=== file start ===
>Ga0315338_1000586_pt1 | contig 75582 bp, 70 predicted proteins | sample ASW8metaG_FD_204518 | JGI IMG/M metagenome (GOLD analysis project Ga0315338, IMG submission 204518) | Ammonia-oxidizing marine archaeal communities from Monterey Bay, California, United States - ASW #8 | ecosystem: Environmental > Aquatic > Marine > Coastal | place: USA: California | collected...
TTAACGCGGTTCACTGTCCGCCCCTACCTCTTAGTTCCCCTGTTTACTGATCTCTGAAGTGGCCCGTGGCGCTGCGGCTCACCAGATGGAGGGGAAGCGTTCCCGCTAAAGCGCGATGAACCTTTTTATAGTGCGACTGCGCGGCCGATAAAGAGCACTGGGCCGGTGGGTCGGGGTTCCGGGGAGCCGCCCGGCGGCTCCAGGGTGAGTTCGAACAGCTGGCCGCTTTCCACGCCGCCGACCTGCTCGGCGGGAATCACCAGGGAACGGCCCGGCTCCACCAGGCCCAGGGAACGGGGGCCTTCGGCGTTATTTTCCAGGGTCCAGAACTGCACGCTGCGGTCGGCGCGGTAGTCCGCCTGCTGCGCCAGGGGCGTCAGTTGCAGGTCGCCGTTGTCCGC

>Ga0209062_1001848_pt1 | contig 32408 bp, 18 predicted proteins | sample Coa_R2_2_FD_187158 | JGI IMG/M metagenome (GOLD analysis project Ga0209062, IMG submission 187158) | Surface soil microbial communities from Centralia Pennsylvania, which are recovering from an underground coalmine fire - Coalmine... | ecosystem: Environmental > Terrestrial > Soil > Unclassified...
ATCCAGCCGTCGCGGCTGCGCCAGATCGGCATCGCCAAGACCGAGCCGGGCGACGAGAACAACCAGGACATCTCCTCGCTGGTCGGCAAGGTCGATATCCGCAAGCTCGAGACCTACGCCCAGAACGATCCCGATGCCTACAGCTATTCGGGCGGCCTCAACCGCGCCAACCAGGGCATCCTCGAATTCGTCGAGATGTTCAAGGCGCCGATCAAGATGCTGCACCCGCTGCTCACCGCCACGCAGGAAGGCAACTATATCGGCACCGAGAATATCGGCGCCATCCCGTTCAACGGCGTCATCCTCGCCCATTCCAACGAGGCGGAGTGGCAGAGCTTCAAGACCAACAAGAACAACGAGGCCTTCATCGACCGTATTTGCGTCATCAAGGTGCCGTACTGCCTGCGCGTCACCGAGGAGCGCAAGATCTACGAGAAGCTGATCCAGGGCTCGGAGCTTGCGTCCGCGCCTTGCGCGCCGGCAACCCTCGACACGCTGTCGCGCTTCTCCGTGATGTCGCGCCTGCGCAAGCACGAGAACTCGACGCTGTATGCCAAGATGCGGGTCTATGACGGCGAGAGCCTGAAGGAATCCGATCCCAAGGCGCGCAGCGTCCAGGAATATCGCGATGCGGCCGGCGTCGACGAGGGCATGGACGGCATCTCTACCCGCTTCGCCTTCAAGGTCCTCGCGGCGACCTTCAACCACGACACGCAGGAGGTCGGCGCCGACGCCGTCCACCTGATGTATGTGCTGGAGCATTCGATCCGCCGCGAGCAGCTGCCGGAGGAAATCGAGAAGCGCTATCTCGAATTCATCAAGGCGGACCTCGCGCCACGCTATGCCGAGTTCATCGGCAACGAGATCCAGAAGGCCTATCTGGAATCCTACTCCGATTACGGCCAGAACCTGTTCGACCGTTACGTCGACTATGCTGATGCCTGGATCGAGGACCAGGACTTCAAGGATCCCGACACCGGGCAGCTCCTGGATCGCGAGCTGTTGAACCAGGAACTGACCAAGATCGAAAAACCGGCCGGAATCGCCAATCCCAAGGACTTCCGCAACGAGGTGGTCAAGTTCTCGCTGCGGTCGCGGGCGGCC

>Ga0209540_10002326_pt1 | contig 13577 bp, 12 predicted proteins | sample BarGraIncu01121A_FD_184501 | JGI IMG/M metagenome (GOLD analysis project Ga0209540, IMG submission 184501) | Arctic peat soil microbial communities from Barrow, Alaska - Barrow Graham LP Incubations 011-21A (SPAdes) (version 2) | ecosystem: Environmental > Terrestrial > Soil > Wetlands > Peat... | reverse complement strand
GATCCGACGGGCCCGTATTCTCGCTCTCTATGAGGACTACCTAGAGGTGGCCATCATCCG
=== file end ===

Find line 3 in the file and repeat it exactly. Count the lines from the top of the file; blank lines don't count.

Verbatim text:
>Ga0209062_1001848_pt1 | contig 32408 bp, 18 predicted proteins | sample Coa_R2_2_FD_187158 | JGI IMG/M metagenome (GOLD analysis project Ga0209062, IMG submission 187158) | Surface soil microbial communities from Centralia Pennsylvania, which are recovering from an underground coalmine fire - Coalmine... | ecosystem: Environmental > Terrestrial > Soil > Unclassified...